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There are apparently multiple bills before our state house to act on. It seems the one targeting districts with less than 2,000 students is the least evil of them all.
The most? The one one that targets towns with less than 40,000 residents — they too apparently should join and regionilize with their nearest large town a/k/a, by Connecticut standards, “city.”
Irrespective of the fact that CT “cities,” 9 out of 10 times entirely suck ass...
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Old 01-29-2019, 12:35 PM
 
Location: Westport, CT
641 posts, read 461,424 times
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Quote:
Originally Posted by Lalalally View Post
There are apparently multiple bills before our state house to act on. It seems the one targeting districts with less than 2,000 students is the least evil of them all.
The most? The one one that targets towns with less than 40,000 residents — they too apparently should join and regionilize with their nearest large town a/k/a, by Connecticut standards, “city.”
Irrespective of the fact that CT “cities,” 9 out of 10 times entirely suck ass...
Thankfully Westport has 5,500 students although I highly doubt either bill gets through the door.
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Old 01-29-2019, 01:28 PM
 
2,805 posts, read 2,602,263 times
Reputation: 1257
Quote:
Originally Posted by East of the River View Post
Well I think this would save a substantial amount of money. As the state runs the teachers pensions even towns that funded by local tax have an impact on the state budget. The judgement call will be how much will achievement be affected by the change. I think it might be worth a shot as a trial at least, the potential budget impacts are quite large. But I agree we don't want to completely destroy the good parts of our existing schools.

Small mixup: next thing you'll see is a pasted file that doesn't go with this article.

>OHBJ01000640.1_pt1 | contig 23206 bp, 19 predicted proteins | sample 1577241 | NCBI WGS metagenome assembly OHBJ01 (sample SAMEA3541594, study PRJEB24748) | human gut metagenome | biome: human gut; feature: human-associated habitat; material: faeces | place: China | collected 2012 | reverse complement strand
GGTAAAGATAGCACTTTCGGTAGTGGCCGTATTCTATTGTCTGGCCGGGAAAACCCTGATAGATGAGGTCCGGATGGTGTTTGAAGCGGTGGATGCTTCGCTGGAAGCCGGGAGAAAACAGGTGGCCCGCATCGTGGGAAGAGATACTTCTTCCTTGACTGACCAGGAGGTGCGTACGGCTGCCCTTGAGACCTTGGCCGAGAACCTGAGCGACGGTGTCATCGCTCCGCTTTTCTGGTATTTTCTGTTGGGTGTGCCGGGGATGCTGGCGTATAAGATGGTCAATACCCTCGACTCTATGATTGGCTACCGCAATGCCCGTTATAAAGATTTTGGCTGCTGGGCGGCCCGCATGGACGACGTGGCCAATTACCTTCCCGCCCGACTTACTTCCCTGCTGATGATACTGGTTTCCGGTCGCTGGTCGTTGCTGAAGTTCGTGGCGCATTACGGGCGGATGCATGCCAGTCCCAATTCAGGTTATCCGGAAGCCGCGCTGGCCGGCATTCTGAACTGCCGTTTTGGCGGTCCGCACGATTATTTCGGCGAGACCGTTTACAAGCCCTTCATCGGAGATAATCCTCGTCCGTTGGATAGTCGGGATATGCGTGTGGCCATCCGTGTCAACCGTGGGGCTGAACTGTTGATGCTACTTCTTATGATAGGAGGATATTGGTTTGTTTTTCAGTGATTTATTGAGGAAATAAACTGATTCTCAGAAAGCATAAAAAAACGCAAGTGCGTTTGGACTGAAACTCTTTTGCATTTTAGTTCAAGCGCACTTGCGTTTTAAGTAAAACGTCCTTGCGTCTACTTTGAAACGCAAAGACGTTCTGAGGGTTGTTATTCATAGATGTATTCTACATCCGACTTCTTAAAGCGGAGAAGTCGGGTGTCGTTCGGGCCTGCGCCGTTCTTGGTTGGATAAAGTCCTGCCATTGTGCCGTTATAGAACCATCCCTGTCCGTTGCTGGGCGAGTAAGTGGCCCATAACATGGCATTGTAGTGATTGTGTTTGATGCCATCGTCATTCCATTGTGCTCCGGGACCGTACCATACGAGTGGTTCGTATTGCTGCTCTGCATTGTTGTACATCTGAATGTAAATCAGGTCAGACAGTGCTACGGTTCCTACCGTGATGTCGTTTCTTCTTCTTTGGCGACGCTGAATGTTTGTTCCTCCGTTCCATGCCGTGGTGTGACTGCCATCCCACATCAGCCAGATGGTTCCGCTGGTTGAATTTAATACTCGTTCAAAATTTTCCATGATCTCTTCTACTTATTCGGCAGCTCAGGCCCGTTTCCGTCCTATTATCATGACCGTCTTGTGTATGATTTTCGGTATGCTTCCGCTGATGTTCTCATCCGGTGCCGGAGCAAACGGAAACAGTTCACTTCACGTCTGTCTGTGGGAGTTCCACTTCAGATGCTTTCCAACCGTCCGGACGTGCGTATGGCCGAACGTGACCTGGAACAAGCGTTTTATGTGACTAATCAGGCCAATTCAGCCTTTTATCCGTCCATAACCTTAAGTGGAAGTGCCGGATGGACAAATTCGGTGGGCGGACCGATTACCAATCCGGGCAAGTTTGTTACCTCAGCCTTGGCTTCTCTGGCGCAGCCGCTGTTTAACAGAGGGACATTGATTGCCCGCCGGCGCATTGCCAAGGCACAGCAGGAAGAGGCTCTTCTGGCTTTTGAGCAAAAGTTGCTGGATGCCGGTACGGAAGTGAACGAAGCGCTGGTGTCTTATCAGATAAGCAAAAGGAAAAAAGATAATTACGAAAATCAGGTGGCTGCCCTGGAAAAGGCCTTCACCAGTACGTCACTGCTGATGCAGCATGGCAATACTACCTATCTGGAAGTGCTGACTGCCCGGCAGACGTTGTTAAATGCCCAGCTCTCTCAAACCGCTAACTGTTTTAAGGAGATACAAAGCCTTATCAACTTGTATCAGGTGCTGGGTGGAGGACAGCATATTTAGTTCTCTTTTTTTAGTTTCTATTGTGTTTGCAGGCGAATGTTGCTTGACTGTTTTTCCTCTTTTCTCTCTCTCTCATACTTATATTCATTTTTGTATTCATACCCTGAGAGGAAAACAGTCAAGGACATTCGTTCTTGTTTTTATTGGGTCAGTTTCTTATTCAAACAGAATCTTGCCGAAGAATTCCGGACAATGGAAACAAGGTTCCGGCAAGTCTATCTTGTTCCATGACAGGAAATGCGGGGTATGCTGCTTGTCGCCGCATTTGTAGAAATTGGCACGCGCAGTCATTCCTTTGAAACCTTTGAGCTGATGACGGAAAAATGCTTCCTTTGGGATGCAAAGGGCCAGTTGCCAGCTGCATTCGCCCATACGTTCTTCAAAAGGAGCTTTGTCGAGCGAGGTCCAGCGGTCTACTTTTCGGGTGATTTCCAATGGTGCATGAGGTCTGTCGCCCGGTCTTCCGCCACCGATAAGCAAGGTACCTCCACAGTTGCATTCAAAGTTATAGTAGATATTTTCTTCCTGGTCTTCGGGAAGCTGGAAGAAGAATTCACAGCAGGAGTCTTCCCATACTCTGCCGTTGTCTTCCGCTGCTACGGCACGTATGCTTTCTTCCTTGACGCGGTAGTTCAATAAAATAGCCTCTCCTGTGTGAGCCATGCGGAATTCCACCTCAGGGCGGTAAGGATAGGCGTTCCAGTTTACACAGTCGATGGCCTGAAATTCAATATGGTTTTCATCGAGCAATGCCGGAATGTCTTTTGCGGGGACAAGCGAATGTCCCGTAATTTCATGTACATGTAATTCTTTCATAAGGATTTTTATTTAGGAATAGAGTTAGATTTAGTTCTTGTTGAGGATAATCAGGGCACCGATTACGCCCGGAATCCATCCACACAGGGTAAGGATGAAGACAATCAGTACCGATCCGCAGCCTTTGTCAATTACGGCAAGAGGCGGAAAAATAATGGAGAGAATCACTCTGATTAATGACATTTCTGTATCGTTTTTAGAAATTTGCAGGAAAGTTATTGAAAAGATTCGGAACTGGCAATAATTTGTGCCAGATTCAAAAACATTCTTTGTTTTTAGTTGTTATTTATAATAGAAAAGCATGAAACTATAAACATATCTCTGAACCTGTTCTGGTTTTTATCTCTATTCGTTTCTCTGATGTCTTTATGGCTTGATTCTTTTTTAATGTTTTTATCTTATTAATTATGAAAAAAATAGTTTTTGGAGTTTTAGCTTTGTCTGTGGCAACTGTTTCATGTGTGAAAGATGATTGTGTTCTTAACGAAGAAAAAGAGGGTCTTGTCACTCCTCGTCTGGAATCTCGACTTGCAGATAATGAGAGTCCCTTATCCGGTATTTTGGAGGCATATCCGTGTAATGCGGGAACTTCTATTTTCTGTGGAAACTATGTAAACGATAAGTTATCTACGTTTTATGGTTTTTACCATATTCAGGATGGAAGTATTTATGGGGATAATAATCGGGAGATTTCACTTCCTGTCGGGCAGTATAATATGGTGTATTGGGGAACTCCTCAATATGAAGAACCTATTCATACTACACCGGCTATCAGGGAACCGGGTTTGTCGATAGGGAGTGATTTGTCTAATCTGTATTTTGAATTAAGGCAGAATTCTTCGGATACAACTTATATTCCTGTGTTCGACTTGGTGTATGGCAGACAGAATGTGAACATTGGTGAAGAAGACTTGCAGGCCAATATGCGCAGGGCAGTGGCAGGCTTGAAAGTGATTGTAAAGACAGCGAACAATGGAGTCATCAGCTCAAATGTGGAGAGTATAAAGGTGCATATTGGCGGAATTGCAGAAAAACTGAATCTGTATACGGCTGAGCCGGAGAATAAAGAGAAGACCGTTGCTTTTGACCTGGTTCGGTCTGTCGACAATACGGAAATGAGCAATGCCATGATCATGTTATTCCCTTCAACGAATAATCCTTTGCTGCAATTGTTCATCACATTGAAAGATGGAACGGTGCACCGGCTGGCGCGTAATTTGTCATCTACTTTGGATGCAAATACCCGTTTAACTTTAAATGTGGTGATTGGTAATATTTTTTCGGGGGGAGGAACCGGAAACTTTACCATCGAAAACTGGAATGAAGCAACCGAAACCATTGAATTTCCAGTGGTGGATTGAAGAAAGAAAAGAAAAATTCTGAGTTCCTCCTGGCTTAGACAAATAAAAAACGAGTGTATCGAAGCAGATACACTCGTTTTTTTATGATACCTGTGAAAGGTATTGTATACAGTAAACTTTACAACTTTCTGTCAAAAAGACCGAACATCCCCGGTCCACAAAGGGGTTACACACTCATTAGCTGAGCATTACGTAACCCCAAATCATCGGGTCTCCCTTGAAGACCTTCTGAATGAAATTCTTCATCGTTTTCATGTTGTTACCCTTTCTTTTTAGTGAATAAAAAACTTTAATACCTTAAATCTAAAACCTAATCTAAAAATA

If you want to force regionalism it might work better to start with things like police and fire and maintenance crews.
Why not move the teachers pensions to the municipalities? It allows the wealthy suburbs to gold plate them if they want to on their own dime.
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Old 01-29-2019, 01:33 PM
 
1,858 posts, read 787,540 times
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Quote:
Originally Posted by Mike 75 View Post
Why not move the teachers pensions to the municipalities? It allows the wealthy suburbs to gold plate them if they want to on their own dime.
You could in theory but I'm not sure at the moment even the gold plated communities could handle that under current property tax levels. It would have to be a slow handover.
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Old 01-29-2019, 02:21 PM
 
72 posts, read 24,918 times
Reputation: 63
Quote:
Originally Posted by SAE72 View Post
Jay, why does it surprise you that Democrats would propose solutions to problems that don't even exist ?
Nearly everything lately that they touch is based on their quest for power and their perception of what ails CT, and on the grand scale, the entire country.
Wait, so you will complain about taxes being to high, and then when the Democrats propose something that COULD potentially fix it a little bit, there is a problem that does not exist?

I hate this idea myself, but hey, they are addressing a problem.

I kinda of get the idea that schools with less then thirty kids in it, that is an issue. But what has not been put on here is how many communities this would effect, and how the 2000 number came to be.

I am part of the problem here, complaining about something without knowing 100% of the facts.

But you want it both ways here. Slam a political party for the sake of slamming it. Come with something else.